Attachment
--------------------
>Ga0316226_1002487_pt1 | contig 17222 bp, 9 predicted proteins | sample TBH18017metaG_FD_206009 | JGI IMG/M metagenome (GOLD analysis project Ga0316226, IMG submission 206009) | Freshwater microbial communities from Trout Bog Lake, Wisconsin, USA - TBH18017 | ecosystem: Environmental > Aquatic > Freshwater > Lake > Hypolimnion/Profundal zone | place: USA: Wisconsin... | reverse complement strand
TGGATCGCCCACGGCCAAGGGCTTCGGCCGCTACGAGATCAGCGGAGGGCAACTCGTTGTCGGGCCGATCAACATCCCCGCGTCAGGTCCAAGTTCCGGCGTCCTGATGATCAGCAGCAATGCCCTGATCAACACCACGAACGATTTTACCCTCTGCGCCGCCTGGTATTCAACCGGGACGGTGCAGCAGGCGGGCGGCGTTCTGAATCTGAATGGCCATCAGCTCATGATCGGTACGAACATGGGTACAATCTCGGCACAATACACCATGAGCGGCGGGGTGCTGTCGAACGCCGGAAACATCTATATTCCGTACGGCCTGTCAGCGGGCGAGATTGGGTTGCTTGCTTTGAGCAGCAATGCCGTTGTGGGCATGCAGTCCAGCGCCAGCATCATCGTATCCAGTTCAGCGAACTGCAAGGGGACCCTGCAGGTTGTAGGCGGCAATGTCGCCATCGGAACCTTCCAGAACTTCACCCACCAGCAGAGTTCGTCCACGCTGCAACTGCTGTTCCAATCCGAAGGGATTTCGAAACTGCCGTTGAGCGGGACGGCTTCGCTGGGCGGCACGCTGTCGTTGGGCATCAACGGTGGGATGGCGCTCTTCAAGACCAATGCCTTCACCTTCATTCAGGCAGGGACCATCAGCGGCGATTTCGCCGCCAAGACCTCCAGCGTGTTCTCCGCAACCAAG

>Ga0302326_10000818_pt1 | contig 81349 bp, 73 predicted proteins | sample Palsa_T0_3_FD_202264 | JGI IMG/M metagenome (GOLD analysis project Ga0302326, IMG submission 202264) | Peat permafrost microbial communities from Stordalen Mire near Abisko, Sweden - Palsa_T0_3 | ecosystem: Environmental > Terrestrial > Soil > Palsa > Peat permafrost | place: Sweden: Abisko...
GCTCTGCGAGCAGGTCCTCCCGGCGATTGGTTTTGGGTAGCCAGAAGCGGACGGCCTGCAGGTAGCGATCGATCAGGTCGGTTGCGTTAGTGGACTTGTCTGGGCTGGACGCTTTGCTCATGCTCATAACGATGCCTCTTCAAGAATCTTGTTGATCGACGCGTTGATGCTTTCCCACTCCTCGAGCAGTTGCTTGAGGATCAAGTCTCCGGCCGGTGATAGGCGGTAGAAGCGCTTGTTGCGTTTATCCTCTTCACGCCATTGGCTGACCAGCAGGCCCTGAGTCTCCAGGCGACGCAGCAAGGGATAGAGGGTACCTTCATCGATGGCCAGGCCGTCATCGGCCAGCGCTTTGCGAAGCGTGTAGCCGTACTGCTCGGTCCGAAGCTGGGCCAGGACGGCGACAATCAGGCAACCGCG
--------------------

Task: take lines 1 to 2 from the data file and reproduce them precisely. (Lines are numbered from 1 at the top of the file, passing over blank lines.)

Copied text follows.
>Ga0316226_1002487_pt1 | contig 17222 bp, 9 predicted proteins | sample TBH18017metaG_FD_206009 | JGI IMG/M metagenome (GOLD analysis project Ga0316226, IMG submission 206009) | Freshwater microbial communities from Trout Bog Lake, Wisconsin, USA - TBH18017 | ecosystem: Environmental > Aquatic > Freshwater > Lake > Hypolimnion/Profundal zone | place: USA: Wisconsin... | reverse complement strand
TGGATCGCCCACGGCCAAGGGCTTCGGCCGCTACGAGATCAGCGGAGGGCAACTCGTTGTCGGGCCGATCAACATCCCCGCGTCAGGTCCAAGTTCCGGCGTCCTGATGATCAGCAGCAATGCCCTGATCAACACCACGAACGATTTTACCCTCTGCGCCGCCTGGTATTCAACCGGGACGGTGCAGCAGGCGGGCGGCGTTCTGAATCTGAATGGCCATCAGCTCATGATCGGTACGAACATGGGTACAATCTCGGCACAATACACCATGAGCGGCGGGGTGCTGTCGAACGCCGGAAACATCTATATTCCGTACGGCCTGTCAGCGGGCGAGATTGGGTTGCTTGCTTTGAGCAGCAATGCCGTTGTGGGCATGCAGTCCAGCGCCAGCATCATCGTATCCAGTTCAGCGAACTGCAAGGGGACCCTGCAGGTTGTAGGCGGCAATGTCGCCATCGGAACCTTCCAGAACTTCACCCACCAGCAGAGTTCGTCCACGCTGCAACTGCTGTTCCAATCCGAAGGGATTTCGAAACTGCCGTTGAGCGGGACGGCTTCGCTGGGCGGCACGCTGTCGTTGGGCATCAACGGTGGGATGGCGCTCTTCAAGACCAATGCCTTCACCTTCATTCAGGCAGGGACCATCAGCGGCGATTTCGCCGCCAAGACCTCCAGCGTGTTCTCCGCAACCAAG